During the second half of 15th century many artists experimented with drying oils (nut, poppy, linseed) either in form of an additive to egg emulsion (what is usually called tempera grassa, “fat” tempera) or in combination with tempera (painting with oils on top of an underpainting with tempera or tempera grassa ).
From Egg to Tempera Grassa to Oil
Evolution of painting medium during the Renaissance
One of the characteristic aspects of the Renaissance is the gradual transition from pure egg tempera painting on panel toward oil painting on canvas.
It is not true that oil painting was discovered during the Renaissance, Medieval and Renaissance artists knew about oil medium and used it for specific tasks (painting on metals, wood, glass etc., see Theophilus). Cennini speaks about using oil even for painting on walls, and recent restoration reports confirm Giotto used some kind of tempera grassa (casein or egg tempera with additions of oil) to paint in secco [on dry plaster] in the Scrovegni Chapel. Cennini speaks also about painting with oil on panel to achieve transparency and isolate problematic pigments such as copper green (verdigris):
HOW TO PAINT WATER
Whenever you want to do a stream, a river, or any body of water you please, either with fish or without, on wall or on panel; on a wall, take that same verdaccio which you used for shading the faces on the mortar; do the fish, shading with this verdaccio the shadows always on their backs; bearing in mind that fish, and in general all irrational animals, ought to have the dark part on top and the light underneath. Then when you have shaded with verdaccio, put on lights underneath, with lime white on the wall; and with white lead on panel. And make a few shadows over the fish, and all over the background, with the same verdaccio. And if you care to make any outstanding fish, lace it with a few spines of gold.
Then, in secco, lay verdigris in oil uniformly over the whole ground; and work this way also on panel. And if you do not want to work in oil, take some terre-verte, or malachite, and cover evenly all over; but not so much that the fish and waves of water do not still show through; and, if they need it, put a few lights on the waves, with lime white on the wall, and tempered white lead on panel.The craftsman’s handbook by Cennini, Cennino, active 15th century; translated by Thompson, Daniel Varney, 1902- ed
But, in fact, the fashion of using oil on panel in addition or instead of egg tempera came from15th century Flanders, first Jan van Eyck (1390-1441), later Hans Memling (1430-1494), Hugo van der Goes (1440-1482) and others achieved outstanding results and extraordinary optical effects with oil painting on panel. Their paintings and painting techniques traveled across the Alps and influenced many Italian artists. Antonello da Messina (1430-1479), to whom Vasari attributes the “import” of oil painting in Italy was probably one of the first Italians to employ this medium fully in his works.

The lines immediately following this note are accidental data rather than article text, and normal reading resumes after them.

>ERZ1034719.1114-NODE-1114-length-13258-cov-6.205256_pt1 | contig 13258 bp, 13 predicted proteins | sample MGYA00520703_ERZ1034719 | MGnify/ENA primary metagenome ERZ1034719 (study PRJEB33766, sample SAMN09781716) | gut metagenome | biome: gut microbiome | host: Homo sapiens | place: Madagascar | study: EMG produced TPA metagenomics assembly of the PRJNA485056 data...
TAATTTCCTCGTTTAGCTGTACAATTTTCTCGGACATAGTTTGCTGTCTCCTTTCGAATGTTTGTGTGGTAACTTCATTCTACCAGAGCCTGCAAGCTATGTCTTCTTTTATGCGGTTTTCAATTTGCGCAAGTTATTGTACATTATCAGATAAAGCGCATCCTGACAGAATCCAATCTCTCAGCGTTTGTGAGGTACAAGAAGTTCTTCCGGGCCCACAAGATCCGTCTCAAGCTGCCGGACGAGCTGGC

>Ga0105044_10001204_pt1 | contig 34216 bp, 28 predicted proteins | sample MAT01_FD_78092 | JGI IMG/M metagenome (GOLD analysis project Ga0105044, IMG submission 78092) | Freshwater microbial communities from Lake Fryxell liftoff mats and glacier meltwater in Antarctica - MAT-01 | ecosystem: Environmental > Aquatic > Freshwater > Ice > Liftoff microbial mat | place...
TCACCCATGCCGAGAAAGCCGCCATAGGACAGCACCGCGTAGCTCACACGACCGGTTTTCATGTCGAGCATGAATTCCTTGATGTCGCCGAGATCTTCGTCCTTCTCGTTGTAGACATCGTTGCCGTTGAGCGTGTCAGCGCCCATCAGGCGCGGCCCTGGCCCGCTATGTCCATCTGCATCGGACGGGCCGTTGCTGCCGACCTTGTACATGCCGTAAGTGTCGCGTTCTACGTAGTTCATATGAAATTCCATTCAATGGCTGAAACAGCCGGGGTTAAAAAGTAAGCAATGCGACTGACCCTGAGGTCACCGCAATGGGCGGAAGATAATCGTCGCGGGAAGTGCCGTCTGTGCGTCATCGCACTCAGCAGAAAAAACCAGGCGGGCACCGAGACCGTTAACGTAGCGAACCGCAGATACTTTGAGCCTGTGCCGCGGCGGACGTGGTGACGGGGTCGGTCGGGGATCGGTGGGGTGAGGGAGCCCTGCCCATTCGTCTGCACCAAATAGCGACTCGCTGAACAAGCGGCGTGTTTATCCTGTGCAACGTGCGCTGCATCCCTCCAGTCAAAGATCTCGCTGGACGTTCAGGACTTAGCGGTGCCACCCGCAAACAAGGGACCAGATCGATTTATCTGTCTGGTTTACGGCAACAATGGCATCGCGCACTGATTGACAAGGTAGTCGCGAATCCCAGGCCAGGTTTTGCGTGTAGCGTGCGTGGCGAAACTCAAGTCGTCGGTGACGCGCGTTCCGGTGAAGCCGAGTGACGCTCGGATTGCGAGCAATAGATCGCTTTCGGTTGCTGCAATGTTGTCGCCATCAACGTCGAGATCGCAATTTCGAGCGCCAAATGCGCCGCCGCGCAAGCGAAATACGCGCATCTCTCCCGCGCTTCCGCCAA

During this long period of transition, tempera grassa was one of the most common mediums and many artsists including Giovanni Bellini, Sandro Botticelli, Piero della Francesca and others used it to blend their brush strokes, achieve smoother transitions of colors and increased transparency of glazing.
Giovanni Bellini has started his artistic career in the middle of 15th century working with pure egg tempera in his early works. Llike many other Quattrocento Italian painters he has started experimenting with oil mediums and gradually transited to working with pure oil in his last paintings. His entire career is a testimony to this research, most of Bellini’s works were executed with a combination of egg and oil: either in form of tempera grassa or as separate layers (underpainting with tempera finished with oil glazes).
The difference between pure egg tempera and tempera grassa will be evident if you compare the difference between the brushstrokes in these two paintings by Giovanni Bellini:
Making Tempera Grassa
Materials & Tools
We do not know exactly what recipes did Quattrocento artists employ to make tempera grassa. We have a very little written documentation and technical investigation of the panels can only show us the presence of protein (egg in most cases) or oil in the binding mediums, but not their kind or exact amount in the recipe. In addition to that, artists were most likely using “leaner” or “fater” emulsions for different occasions (parts or layers of the same painting could be painted with less or more oily medium).